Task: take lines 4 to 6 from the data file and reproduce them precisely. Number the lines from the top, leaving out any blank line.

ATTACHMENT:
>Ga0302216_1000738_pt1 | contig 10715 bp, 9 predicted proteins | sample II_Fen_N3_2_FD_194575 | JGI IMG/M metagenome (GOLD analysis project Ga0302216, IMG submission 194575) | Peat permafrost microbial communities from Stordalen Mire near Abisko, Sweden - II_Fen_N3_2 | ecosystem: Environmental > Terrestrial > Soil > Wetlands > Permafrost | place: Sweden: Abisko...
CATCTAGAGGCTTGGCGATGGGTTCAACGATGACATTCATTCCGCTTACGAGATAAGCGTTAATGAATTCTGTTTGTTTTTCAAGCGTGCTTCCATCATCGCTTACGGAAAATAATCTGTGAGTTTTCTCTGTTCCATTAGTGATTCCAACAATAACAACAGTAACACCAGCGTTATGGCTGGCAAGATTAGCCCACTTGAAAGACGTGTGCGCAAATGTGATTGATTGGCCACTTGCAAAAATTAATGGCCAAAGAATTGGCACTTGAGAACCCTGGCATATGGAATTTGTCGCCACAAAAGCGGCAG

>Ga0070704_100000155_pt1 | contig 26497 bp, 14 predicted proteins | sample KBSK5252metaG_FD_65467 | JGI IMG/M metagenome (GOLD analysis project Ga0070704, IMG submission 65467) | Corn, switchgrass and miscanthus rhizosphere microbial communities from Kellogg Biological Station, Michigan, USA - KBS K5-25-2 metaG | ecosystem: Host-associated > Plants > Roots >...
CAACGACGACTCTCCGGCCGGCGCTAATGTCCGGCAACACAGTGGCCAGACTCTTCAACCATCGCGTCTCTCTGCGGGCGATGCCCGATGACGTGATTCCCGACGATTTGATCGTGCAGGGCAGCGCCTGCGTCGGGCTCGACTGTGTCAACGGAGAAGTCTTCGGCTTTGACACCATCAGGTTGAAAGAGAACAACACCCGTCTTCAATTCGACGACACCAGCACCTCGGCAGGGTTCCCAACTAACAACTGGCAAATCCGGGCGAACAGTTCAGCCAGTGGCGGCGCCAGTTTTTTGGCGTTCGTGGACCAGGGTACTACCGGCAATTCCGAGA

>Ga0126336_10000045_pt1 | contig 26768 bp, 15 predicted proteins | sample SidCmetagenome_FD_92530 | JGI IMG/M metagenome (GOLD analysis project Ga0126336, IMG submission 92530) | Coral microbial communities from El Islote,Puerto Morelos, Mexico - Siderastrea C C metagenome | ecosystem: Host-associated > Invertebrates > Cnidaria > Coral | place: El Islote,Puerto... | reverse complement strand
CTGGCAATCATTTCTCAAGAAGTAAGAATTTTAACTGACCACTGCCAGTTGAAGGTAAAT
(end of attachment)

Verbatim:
CAACGACGACTCTCCGGCCGGCGCTAATGTCCGGCAACACAGTGGCCAGACTCTTCAACCATCGCGTCTCTCTGCGGGCGATGCCCGATGACGTGATTCCCGACGATTTGATCGTGCAGGGCAGCGCCTGCGTCGGGCTCGACTGTGTCAACGGAGAAGTCTTCGGCTTTGACACCATCAGGTTGAAAGAGAACAACACCCGTCTTCAATTCGACGACACCAGCACCTCGGCAGGGTTCCCAACTAACAACTGGCAAATCCGGGCGAACAGTTCAGCCAGTGGCGGCGCCAGTTTTTTGGCGTTCGTGGACCAGGGTACTACCGGCAATTCCGAGA

>Ga0126336_10000045_pt1 | contig 26768 bp, 15 predicted proteins | sample SidCmetagenome_FD_92530 | JGI IMG/M metagenome (GOLD analysis project Ga0126336, IMG submission 92530) | Coral microbial communities from El Islote,Puerto Morelos, Mexico - Siderastrea C C metagenome | ecosystem: Host-associated > Invertebrates > Cnidaria > Coral | place: El Islote,Puerto... | reverse complement strand
CTGGCAATCATTTCTCAAGAAGTAAGAATTTTAACTGACCACTGCCAGTTGAAGGTAAAT